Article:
A magnitude 7.8 earthquake struck off the coast of the Kamchatka Peninsula Monday, between Alaska and Russia, at 23:34 GMT today (4:34 p.m. Pacific time).
The quake, originally declared to be 7.7 and then 7.4 by the Pacific Tsunami Warning Center (PTWC), was later upgraded to 7.8 by the U.S. Geological Survey.
The PTWC has since declared there to be no tsunami threat from the quake, having posted on its website: "Based on all available data, the tsunami threat from this earthquake has now passed."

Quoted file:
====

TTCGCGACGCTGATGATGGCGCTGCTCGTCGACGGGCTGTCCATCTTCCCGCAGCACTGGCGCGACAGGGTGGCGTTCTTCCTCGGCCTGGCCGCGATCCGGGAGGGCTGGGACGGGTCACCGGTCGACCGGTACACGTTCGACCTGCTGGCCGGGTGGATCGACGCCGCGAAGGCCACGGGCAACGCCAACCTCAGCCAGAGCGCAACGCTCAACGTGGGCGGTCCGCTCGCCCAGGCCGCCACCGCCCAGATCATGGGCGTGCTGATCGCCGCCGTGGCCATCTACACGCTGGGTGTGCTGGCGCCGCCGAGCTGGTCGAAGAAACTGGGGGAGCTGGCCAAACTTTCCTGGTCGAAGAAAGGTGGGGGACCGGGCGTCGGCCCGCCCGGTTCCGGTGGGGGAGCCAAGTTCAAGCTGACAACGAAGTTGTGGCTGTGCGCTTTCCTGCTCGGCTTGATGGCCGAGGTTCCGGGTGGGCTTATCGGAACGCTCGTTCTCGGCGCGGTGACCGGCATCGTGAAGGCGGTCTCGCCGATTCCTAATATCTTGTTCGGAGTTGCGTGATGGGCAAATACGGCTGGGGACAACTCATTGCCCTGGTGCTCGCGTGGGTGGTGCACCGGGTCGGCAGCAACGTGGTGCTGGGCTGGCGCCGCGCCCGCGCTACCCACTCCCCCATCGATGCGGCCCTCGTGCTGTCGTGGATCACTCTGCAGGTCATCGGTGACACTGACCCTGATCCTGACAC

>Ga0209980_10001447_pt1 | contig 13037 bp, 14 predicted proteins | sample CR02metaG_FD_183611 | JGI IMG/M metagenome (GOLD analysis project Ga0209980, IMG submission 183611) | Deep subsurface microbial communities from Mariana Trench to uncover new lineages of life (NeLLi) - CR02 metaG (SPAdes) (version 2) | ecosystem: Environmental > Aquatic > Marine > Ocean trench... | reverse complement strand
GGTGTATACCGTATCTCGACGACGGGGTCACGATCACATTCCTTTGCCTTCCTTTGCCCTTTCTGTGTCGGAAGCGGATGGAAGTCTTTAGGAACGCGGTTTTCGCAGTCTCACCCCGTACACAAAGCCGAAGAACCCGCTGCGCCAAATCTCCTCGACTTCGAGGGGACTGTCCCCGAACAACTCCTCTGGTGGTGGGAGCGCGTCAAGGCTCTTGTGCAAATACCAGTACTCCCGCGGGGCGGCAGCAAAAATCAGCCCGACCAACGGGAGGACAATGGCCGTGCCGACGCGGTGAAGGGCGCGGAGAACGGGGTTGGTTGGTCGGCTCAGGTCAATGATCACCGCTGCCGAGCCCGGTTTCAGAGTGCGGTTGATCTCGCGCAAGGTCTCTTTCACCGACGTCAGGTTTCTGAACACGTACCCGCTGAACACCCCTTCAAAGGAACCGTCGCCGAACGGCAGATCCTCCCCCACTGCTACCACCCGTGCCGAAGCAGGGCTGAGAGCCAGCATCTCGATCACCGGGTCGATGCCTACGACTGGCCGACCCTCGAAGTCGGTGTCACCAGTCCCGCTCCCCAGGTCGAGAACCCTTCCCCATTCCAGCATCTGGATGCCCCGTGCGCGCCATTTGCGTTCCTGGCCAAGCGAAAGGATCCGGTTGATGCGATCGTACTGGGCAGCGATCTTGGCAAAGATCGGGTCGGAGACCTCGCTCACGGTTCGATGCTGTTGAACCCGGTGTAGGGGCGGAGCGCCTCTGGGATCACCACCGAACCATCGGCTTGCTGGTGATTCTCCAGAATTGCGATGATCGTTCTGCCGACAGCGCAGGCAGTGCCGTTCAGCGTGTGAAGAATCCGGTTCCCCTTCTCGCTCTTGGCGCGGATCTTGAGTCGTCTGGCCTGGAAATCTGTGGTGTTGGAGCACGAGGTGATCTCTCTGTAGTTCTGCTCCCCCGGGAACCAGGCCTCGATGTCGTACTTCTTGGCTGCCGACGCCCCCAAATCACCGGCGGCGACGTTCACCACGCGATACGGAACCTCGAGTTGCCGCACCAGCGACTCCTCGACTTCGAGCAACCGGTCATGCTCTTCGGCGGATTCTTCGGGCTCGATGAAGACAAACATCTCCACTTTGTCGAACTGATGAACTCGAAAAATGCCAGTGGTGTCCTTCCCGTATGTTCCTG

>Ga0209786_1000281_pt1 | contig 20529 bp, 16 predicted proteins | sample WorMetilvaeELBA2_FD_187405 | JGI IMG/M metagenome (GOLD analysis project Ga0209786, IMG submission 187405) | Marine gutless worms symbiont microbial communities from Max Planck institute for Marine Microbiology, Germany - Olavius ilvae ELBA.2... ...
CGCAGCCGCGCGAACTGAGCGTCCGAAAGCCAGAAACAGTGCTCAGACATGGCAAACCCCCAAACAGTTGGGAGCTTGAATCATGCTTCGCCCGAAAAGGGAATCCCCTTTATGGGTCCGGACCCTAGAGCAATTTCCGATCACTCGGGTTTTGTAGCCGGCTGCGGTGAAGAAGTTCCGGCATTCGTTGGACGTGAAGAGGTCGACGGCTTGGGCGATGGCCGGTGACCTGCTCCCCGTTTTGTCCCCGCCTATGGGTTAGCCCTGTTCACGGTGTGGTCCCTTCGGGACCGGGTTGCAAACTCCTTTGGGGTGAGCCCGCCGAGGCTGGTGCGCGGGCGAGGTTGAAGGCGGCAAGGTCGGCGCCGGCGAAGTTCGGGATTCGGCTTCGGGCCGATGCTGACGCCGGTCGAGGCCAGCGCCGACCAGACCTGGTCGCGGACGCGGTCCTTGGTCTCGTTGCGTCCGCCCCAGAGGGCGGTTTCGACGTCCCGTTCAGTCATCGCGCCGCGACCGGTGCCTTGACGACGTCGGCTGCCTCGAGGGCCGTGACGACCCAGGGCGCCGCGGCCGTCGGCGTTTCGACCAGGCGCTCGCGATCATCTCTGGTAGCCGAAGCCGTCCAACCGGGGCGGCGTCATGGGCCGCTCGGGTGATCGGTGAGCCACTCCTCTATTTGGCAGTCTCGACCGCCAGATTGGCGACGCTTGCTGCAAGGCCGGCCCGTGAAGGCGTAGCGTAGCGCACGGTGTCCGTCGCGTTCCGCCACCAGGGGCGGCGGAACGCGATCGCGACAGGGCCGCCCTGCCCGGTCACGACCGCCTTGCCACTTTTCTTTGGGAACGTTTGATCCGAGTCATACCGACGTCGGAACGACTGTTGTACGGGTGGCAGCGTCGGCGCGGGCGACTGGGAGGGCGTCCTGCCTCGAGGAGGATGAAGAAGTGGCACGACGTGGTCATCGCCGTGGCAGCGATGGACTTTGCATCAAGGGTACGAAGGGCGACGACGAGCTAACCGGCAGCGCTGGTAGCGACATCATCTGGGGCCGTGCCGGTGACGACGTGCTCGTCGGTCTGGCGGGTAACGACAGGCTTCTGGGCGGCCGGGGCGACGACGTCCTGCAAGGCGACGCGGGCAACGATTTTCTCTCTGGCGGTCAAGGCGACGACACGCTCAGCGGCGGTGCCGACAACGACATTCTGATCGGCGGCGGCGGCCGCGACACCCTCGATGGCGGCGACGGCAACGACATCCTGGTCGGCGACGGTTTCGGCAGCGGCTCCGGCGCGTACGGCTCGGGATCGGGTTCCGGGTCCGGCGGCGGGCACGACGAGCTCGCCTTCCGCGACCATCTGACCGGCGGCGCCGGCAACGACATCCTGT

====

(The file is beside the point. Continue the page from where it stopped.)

The quake's shallow epicentre was 10 kilometres below the seabed, near the westernmost islands of Alaska's Aleutian chain.
The volcanically active Kamchatka Peninsula has been the site of major earthquakes and tsunamis in the past century, including an 8.5 event in 1923 that caused a six-metre tsunami to hit Hawaii, and a 1952 quake measured at 9.0 that generated tsunami waves locally as high as 15 metres that killed as many as 15,000 people.